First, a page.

From Harvard engineers, a machine that can walk through flames
When it comes to soft robots, researchers have finally managed to cut the cord.
Developers from Harvard’s School for Engineering and Applied Sciences and the Wyss Institute for Biologically Inspired Engineering have produced the first untethered soft robot — a quadruped that can stand up and walk away from its designers.
Working in the lab of Robert Wood, the Charles River Professor of Engineering and Applied Sciences, a team of researchers that included Kevin Galloway, Michael Karpelson, Bobak Mosadegh, Robert Shepherd, Michael Tolley, and Michael Wehner was able to scale up earlier soft-robot designs, enabling a single robot to carry on its back all the equipment it needs to operate — micro-compressors, control systems, and batteries. The design is described in a paper in Soft Robotics that appeared online Sept. 1.
“Earlier versions of soft robots were all tethered, which works fine in some applications, but what we wanted to do was challenge people’s concept of what a robot has to look like,” said Tolley, a research associate in materials science and mechanical engineering at the Wyss Institute and the study’s first author. “We think the reason people have settled on using metal and rigid materials for robots is because they’re easier to model and control. This work is very inspired by nature, and we wanted to demonstrate that soft materials can also be the basis for robots.”
Compared with earlier soft robots, which were typically no larger than a steno pad, the system designed by Tolley and colleagues is huge, measuring more than a half-meter in length and capable of carrying as much as 7½ pounds on its back.
The design process, however, was about more than scaling up the smaller robots.
“As soon as you start thinking about putting the basic components you need to make this work — micro-compressors, controllers, and batteries — on an untethered robot, you need a design that can carry those parts,” Tolley said. “You need to think about something that can handle much higher pressures, so there are materials challenges and there are design challenges and there are control challenges.”
Giving the untethered robot the strength needed to carry mechanical components meant air pressures as high as 16 pounds per square inch, more than double the seven psi used by many earlier robot designs. To deal with the increased pressure, the robot had to be made of tougher stuff.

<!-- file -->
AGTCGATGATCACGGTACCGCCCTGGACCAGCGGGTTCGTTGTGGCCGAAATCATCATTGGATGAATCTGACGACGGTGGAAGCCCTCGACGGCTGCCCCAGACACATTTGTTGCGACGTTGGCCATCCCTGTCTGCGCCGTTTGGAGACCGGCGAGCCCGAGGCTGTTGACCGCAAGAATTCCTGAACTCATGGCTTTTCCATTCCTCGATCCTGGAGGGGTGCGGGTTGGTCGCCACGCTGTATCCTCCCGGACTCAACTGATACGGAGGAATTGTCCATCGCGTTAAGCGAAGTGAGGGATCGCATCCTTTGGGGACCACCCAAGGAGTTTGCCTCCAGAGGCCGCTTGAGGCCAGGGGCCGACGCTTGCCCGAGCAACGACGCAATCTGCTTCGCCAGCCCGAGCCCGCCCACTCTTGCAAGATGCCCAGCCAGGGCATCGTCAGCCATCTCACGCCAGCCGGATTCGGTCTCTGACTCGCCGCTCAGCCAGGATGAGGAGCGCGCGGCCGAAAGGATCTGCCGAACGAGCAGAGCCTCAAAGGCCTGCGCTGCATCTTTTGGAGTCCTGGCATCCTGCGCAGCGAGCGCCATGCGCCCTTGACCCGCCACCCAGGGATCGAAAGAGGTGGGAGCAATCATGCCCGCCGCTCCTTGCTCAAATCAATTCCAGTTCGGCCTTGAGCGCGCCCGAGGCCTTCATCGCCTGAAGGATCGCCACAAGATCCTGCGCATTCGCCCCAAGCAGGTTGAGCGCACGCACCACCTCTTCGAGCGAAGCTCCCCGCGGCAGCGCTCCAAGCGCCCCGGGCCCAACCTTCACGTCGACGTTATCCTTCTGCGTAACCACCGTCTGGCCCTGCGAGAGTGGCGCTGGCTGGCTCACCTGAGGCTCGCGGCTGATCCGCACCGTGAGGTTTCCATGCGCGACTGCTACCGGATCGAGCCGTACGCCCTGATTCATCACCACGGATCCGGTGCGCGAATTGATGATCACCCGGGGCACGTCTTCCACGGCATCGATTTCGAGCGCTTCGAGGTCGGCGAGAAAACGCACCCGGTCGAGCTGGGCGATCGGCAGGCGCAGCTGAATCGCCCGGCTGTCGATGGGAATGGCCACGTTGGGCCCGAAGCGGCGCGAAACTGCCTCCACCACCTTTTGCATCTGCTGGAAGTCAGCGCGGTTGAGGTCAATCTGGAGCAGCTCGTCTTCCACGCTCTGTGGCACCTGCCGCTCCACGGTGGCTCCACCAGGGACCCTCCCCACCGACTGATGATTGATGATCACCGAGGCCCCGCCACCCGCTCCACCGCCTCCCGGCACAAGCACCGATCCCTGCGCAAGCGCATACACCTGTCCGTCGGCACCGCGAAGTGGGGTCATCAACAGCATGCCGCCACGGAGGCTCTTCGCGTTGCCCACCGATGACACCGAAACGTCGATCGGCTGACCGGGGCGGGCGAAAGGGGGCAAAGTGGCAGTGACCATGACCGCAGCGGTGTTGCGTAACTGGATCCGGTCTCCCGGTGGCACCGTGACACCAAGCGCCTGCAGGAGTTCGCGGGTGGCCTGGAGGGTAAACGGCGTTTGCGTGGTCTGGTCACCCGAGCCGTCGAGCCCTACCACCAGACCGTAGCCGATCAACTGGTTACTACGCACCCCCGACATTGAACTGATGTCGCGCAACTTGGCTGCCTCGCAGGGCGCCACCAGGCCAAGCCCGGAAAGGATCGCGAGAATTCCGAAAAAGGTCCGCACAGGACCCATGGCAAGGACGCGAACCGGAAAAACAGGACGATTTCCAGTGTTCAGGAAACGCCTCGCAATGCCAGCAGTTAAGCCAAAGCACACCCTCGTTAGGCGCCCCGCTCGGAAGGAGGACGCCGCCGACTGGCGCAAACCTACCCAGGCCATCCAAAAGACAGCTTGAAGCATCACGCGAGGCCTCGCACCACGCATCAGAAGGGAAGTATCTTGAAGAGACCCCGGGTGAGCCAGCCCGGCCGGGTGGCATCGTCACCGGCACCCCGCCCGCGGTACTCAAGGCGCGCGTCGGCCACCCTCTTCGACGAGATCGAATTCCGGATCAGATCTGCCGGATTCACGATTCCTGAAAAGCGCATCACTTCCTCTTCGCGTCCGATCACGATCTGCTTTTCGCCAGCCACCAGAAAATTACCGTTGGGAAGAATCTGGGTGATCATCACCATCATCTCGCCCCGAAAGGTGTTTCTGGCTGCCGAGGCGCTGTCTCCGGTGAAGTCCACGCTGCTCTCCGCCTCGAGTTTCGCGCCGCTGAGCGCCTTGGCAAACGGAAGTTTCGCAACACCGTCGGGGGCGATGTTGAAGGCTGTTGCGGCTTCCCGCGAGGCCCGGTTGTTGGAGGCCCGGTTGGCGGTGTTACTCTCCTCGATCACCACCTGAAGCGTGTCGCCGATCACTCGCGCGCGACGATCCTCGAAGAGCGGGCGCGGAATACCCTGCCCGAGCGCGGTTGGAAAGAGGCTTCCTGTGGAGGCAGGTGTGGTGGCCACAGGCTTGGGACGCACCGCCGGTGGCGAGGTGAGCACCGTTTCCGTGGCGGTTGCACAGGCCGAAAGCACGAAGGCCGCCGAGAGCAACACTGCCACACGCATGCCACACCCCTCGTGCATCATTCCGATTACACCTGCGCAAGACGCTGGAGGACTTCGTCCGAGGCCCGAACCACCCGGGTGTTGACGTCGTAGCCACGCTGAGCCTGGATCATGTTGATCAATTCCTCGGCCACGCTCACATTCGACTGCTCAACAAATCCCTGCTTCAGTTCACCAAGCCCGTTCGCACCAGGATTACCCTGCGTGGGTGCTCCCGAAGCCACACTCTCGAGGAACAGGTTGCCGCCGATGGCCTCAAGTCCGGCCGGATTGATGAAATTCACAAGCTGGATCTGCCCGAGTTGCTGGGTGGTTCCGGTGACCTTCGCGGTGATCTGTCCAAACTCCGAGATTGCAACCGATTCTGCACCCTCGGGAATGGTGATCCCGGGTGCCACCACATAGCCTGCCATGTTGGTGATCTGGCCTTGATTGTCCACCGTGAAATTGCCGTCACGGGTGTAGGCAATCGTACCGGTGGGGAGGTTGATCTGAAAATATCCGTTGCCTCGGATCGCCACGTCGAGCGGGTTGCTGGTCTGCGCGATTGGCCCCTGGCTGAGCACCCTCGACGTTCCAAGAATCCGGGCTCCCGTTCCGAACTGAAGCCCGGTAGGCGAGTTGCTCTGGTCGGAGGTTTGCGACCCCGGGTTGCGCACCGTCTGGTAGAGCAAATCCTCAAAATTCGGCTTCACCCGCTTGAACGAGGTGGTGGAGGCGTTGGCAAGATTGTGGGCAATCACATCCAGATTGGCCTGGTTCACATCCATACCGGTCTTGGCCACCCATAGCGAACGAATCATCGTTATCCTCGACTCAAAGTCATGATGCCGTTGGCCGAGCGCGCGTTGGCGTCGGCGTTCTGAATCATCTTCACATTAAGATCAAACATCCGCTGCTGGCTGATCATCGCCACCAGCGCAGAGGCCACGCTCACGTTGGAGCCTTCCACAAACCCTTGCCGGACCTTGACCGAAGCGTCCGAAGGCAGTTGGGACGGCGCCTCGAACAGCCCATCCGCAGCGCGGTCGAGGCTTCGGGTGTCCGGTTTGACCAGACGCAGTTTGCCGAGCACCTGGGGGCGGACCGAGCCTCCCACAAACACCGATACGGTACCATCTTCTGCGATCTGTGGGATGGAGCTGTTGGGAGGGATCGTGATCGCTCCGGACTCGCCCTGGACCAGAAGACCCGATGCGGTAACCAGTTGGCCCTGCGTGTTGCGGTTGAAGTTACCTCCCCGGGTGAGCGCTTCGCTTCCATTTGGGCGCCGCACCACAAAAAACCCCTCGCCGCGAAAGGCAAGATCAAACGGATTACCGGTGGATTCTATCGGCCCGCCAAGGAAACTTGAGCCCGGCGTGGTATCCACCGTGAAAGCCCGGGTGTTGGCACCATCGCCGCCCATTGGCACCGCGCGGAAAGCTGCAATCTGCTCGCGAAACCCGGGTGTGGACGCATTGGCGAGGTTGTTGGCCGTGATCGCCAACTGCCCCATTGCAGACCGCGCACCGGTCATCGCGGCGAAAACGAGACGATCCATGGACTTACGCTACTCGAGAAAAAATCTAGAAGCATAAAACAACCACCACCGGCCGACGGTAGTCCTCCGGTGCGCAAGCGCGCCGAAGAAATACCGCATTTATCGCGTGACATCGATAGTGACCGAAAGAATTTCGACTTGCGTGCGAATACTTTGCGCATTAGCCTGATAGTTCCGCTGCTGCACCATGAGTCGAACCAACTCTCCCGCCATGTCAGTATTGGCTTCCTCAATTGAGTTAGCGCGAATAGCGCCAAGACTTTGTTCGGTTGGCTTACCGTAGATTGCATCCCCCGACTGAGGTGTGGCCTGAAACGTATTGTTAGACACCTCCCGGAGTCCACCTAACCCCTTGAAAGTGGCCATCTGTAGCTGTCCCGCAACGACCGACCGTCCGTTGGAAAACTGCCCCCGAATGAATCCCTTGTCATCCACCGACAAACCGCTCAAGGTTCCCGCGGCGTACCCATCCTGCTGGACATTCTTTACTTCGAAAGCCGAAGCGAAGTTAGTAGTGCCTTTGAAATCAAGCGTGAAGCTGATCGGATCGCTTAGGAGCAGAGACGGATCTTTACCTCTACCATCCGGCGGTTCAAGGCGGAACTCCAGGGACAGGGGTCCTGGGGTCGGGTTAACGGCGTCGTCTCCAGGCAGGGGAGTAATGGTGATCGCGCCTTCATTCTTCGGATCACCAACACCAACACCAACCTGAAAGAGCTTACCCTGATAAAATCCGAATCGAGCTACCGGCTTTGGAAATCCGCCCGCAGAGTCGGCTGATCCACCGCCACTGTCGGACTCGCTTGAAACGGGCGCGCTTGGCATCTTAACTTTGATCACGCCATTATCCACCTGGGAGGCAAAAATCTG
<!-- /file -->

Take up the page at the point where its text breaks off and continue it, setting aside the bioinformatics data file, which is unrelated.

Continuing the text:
The material Tolley and colleagues settled on was a “composite” silicone rubber made from stiff rubber impregnated with hollow glass microspheres to reduce the robot’s weight. The robot’s bottom was made from Kevlar fabric to ensure it was tough and lightweight.
The result, Tolley said, was a robot that can stand up to a host of extreme conditions.
Researchers tested the robot in snow, submerged it in water, walked it through flames, and even ran it over with a car. After each experiment, it emerged unscathed.
Though additional hurdles remain — such as increasing the speed of the robots and outfitting them with sensors — the development of an untethered soft robot is a major advance, Tolley said, one that has the potential to radically transform not only what robots look like, but also how they might be used.
“One of the things that limit our imagination is that factory robots are very large and scary and dangerous to be around,” he said. “As a lay person, you can’t just walk into a factory where industrial robots are working. But a soft system is inherently less dangerous, so you can start to interact with it more, and I think that opens up many more opportunities.”
Peter Reuell | Eurek Alert!
Open, flexible assembly platform for optical systems
24.01.2017 | Fraunhofer-Institut für Produktionstechnologie IPT
A big nano boost for solar cells
18.01.2017 | Kyoto University and Osaka Gas effort doubles current efficiencies
A Swedish-German team of researchers has cleared up a key process for the artificial production of silk. With the help of the intense X-rays from DESY's...
For the first time ever, a cloud of ultra-cold atoms has been successfully created in space on board of a sounding rocket. The MAIUS mission demonstrates that quantum optical sensors can be operated even in harsh environments like space – a prerequi-site for finding answers to the most challenging questions of fundamental physics and an important innovation driver for everyday applications.
According to Albert Einstein's Equivalence Principle, all bodies are accelerated at the same rate by the Earth's gravity, regardless of their properties. This...
An important step towards a completely new experimental access to quantum physics has been made at University of Konstanz. The team of scientists headed by...
Yersiniae cause severe intestinal infections. Studies using Yersinia pseudotuberculosis as a model organism aim to elucidate the infection mechanisms of these...
Researchers from the University of Hamburg in Germany, in collaboration with colleagues from the University of Aarhus in Denmark, have synthesized a new superconducting material by growing a few layers of an antiferromagnetic transition-metal chalcogenide on a bismuth-based topological insulator, both being non-superconducting materials.
While superconductivity and magnetism are generally believed to be mutually exclusive, surprisingly, in this new material, superconducting correlations...
19.01.2017 | Event News
10.01.2017 | Event News
09.01.2017 | Event News
24.01.2017 | Physics and Astronomy
24.01.2017 | Life Sciences
24.01.2017 | Health and Medicine